In the Senate, Minnesota’s Amy Klobuchar — no one’s idea of a progressive firebrand — vowed to send the bill to the Senate floor. If Republican support is founding wanting, Klobuchar said that her committee will ask itself, “Is there [a] filibuster reform that could be done generally or specifically?”
To some ears, Joe Manchin appeared to answer this question in the negative on Monday. Asked by the Hill’s Jordain Carney whether there is any scenario in which he might “change his mind” about the filibuster, Manchin replied, “Never! Jesus Christ! What don’t you understand about never?”
But Manchin also recognizes the necessity of voting-rights reform; or at least, he recognized it as of last August.
And there is some ambiguity in what Manchin meant when he said he’ll never change his mind “on the filibuster.” Perhaps the West Virginian will never condone killing the rule outright, but would consider reforming it, given the right circumstances.
In truth, the filibuster is not actually a malign tradition that subverts the Constitution, erodes democratic accountability, and forces the global hegemon to pass all its major laws through a process more riddled with insane and arbitrary rules than a game of King’s Cup played by teens tripping on psilocybin — because it isn’t actually a tradition. The filibuster has existed in its contemporary form — as a default 60-vote requirement for all major legislation — for less than two decades. The period of the automatic 60-vote threshold has not been characterized by bipartisan comity (as the filibuster’s defenders routinely imply), but by its very opposite.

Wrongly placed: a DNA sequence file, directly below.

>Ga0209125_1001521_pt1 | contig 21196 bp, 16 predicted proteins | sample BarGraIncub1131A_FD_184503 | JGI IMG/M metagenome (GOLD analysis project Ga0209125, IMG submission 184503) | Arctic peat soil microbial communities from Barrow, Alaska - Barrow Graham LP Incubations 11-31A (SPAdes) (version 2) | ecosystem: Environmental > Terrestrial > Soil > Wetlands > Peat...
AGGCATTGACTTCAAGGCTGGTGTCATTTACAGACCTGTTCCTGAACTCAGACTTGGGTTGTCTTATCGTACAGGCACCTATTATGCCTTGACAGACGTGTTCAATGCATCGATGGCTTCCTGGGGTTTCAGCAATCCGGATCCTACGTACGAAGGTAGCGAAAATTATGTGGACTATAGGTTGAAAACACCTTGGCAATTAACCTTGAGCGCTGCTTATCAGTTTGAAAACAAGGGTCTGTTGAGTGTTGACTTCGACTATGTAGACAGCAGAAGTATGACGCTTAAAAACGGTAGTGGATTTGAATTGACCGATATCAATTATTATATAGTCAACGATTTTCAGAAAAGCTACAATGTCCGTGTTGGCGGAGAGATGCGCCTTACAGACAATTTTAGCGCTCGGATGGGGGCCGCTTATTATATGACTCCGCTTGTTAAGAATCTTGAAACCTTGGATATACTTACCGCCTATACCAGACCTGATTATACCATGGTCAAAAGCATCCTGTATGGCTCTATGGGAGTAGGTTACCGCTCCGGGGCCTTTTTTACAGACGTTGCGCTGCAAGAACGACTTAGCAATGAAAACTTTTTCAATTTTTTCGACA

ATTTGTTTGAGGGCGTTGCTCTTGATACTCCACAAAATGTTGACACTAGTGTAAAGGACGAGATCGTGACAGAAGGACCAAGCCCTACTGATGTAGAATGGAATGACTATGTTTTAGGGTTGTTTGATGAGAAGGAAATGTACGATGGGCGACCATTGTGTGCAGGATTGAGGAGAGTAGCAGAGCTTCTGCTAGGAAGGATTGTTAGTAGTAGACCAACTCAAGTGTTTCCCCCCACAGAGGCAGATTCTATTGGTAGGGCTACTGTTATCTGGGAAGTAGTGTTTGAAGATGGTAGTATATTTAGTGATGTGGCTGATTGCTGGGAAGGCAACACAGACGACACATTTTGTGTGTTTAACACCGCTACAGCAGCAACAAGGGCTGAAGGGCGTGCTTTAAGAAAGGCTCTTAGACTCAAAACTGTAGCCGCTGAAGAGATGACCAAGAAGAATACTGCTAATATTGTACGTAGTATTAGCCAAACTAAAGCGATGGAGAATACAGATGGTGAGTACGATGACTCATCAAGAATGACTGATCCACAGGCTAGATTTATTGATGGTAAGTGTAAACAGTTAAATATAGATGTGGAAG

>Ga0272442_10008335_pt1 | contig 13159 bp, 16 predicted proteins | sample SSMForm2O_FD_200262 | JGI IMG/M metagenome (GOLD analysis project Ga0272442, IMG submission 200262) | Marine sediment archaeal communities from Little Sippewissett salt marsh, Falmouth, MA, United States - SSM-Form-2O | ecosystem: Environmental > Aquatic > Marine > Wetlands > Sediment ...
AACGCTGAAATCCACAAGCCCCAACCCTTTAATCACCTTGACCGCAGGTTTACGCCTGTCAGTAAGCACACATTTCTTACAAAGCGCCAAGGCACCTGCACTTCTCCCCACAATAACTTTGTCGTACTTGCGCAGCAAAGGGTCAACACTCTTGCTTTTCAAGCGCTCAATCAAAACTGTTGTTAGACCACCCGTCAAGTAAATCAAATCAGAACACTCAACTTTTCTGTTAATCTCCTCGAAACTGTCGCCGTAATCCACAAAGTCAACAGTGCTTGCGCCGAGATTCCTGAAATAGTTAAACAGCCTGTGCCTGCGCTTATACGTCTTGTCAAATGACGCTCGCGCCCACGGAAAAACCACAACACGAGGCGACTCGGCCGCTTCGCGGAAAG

Therefore, if Manchin is earnestly concerned with defending long-standing Senate traditions and promoting bipartisan debate, then Democrats could simply restore the more rigorous requirements for sustaining a filibuster that prevailed through most of the 20th century. As Norm Ornstein of the American Enterprise Institute writes:
Currently, it takes 60 senators to reach cloture — to end debate and move to a vote on final passage of a bill. The burden is on the majority, a consequence of filibuster reform in 1975, which moved the standard from two-thirds of senators present and voting to three-fifths of the entire Senate. Before that change, if the Senate went around-the-clock, filibustering senators would have to be present in force. If, for example, only 75 senators showed up for a cloture vote, 50 of them could invoke cloture and move to a final vote. After the reform, only a few senators in the minority needed to be present to a request for unanimous consent and to keep the majority from closing debate by forcing a quorum call. The around-the-clock approach riveted the public, putting a genuine spotlight on the issues. Without it, the minority’s delaying tactics go largely unnoticed, with little or no penalty for obstruction, and no requirement actually to debate the issue.
One way to restore the filibuster’s original intent would be requiring at least two-fifths of the full Senate, or 40 senators, to keep debating instead requiring 60 to end debate. The burden would fall to the minority, who’d have to be prepared for several votes, potentially over several days and nights, including weekends and all-night sessions, and if only once they couldn’t muster 40 — the equivalent of cloture — debate would end, making way for a vote on final passage of the bill in question.